|Not long after Miner 2049er, Bill Hogue had
begun work on a sequel titled "Scraper Caper". The game was advertised
extensively in magazines including a large two page advertisement by Big
Microfun also ran several advertisements depicting game packaging for their Colecovision cartridges. In the image below, you can see the package for Scraper Caper on the far left.
This sequel never made it to market and not much is known about the game itself or why it was abandoned.
Microfun released an "unofficial" sequel to Miner 2049er titled "Miner 2049er II". This was basically a Miner 2049er with new levels created by Mike Livesay who was the programmer of both the Apple II and Colecovision versions of Miner 2049er.
Microfun had a bad habit of not paying their royalties for the Miner 2049er license and rumour has it that they created Miner II as a way to compensate for the failure of Scraper Caper to be released of which they had invested advertising money.
Here is an extract from the Mike Livesay interview about what he had to say about Scraper Caper and Miner 2049er II...
"After the Coleco Miner, MicroFun contacted me about doing a sequel to Miner (Miner II). So I went to work designing 10 new levels and programmed an Apple version, using a much improved rendering engine I had developed (everything was software rendered on the Apple - no sprites or polys). Miner 2 used an enhanced version of the engine I wrote for "The Heist". It was the best engine I had written for the system (and the last one)."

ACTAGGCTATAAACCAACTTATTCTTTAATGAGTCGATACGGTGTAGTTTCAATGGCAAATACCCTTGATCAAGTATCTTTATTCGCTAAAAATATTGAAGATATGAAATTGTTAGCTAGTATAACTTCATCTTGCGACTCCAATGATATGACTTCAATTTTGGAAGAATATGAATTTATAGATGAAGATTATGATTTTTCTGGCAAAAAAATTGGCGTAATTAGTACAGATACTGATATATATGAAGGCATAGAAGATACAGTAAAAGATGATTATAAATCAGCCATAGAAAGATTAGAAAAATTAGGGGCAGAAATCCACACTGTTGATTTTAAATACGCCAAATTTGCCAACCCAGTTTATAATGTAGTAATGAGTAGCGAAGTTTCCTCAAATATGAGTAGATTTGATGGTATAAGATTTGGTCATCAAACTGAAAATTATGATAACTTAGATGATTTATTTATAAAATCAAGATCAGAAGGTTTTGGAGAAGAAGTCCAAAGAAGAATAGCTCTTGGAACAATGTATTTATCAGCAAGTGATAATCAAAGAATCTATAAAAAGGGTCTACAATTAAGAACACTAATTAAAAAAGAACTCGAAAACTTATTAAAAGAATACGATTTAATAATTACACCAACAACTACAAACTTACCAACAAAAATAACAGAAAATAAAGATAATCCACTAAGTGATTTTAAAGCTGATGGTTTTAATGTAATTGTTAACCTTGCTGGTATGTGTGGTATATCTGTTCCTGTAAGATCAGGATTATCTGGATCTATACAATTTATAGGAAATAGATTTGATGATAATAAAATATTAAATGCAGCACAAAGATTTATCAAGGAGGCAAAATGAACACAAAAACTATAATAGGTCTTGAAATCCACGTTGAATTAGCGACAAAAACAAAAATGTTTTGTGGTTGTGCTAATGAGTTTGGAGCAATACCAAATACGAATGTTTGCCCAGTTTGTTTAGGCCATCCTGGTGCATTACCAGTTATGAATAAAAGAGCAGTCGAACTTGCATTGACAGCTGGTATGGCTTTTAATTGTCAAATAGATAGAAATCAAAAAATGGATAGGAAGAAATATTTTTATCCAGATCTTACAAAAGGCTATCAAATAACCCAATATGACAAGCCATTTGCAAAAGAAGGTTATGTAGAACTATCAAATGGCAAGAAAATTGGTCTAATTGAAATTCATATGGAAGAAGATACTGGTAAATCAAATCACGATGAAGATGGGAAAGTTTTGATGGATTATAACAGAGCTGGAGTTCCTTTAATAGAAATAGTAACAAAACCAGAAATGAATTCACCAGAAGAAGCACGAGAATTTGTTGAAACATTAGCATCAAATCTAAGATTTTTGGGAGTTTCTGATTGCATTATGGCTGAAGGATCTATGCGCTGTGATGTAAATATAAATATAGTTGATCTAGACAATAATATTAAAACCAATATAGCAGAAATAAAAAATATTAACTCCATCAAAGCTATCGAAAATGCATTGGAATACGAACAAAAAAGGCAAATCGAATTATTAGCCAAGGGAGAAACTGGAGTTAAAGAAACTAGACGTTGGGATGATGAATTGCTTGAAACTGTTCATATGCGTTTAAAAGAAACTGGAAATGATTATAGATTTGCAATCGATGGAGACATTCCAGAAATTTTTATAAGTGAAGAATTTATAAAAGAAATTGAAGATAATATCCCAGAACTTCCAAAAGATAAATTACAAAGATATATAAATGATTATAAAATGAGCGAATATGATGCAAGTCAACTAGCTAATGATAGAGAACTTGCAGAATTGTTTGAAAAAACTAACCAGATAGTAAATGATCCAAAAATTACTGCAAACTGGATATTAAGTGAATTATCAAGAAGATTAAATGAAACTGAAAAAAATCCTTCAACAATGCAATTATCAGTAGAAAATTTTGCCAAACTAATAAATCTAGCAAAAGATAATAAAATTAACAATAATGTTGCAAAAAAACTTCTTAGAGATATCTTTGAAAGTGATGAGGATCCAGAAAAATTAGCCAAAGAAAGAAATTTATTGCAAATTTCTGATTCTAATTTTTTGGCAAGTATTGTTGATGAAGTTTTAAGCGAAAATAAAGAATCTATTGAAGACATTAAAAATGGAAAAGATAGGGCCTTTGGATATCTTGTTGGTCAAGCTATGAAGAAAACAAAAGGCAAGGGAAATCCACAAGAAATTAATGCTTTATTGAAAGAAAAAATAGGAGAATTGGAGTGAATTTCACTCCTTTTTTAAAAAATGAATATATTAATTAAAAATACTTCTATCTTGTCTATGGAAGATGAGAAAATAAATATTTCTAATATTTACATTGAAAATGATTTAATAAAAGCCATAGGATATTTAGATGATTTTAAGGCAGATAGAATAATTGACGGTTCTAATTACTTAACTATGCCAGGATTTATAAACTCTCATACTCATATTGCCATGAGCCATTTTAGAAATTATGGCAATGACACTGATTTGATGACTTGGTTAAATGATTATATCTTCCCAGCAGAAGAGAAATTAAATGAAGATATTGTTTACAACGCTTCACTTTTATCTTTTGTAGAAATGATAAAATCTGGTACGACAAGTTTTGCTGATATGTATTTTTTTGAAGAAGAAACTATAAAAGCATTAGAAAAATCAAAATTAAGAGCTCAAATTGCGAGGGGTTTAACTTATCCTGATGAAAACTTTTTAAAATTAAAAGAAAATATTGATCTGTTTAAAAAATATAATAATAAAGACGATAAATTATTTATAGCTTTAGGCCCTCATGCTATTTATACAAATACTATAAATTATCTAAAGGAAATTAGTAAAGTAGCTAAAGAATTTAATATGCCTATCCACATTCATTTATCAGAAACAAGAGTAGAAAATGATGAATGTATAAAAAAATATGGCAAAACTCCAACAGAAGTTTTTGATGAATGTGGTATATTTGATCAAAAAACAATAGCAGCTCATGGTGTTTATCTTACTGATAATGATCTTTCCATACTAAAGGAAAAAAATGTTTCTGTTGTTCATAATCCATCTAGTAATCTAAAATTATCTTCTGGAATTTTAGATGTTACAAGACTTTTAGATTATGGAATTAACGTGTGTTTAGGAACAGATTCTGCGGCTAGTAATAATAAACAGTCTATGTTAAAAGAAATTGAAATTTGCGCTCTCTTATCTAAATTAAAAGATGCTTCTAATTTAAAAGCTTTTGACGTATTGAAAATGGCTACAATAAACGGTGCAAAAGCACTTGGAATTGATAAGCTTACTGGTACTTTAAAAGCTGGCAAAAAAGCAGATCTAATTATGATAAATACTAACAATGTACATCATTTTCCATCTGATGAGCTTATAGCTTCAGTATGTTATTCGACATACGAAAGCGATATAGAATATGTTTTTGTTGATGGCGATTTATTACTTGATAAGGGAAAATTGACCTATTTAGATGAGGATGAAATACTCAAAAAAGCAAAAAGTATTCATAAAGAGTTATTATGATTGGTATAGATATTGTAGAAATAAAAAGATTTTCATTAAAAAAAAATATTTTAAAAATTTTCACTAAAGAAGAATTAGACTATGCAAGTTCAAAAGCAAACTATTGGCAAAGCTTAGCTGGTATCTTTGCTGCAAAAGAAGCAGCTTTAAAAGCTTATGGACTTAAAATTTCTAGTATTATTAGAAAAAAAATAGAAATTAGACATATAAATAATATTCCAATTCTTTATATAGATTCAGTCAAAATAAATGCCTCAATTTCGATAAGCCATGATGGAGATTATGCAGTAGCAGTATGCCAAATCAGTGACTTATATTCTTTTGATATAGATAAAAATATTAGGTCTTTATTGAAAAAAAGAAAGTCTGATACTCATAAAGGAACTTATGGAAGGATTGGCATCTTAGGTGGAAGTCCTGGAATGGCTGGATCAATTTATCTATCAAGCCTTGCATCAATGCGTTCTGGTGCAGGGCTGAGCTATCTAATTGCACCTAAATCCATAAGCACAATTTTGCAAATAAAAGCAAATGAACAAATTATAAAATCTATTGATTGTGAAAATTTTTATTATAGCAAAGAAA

"I mistakenly assumed that they had the rights. I later found out that MicroFun never had Bill Hogue's approval, nor the legal rights to do a sequel. However, there is a flip side to the story. The rumour going around at the time was that MicroFun had licensed Bill's sequel (Scraper Caper) and paid a large advance. I think their feeling was "Well, we paid for a sequel, so we're doing one.", but this is really speculation on my part. I wasn't privy to their dealings with Big Five. Bill could tell you the real story."
"The early demos of Scraper Caper looked awesome, but never really showed much game play - just some cool animation and effects. No one ever really saw a playable level. After that one CES where Bill showed it, I never saw or heard about it since. The demo started out with some cool simulated fireworks, and then had some cool animations of Bounty Bob running across the screen and climbing up a fire ladder. I don't remember much else - there might have been more to it, though."
After the failure of "Scraper Caper" to be released, Bill Hogue eventually released in 1985 a new official sequel called "Bounty Bob Strikes Back". By this time, the Miner 2049er bandwagon had lost much of its steam and most versions released were in the UK for several British systems such as the BBC, Amstrad and Sinclair Spectrum. The UK distributor was U.S. Gold. Bill Hogue wrote the Atari 800/5200 and Commodore 64 versions. An Amiga and Epyx Gamegear (Atari Lynx) version was also planned but never eventuated.
This sequel was better than the original Miner 2049er. It featuring 25 new levels which were more challenging than the original. The platform graphics had a 3D'ish look to them and Bounty Bob could now be manoeuvred more in mid air during a jump. Each level had a title and the sound effects improved. The Bounty Bob character remained as the rather chunky looking figure with the funny walk as in the original Miner 2049er.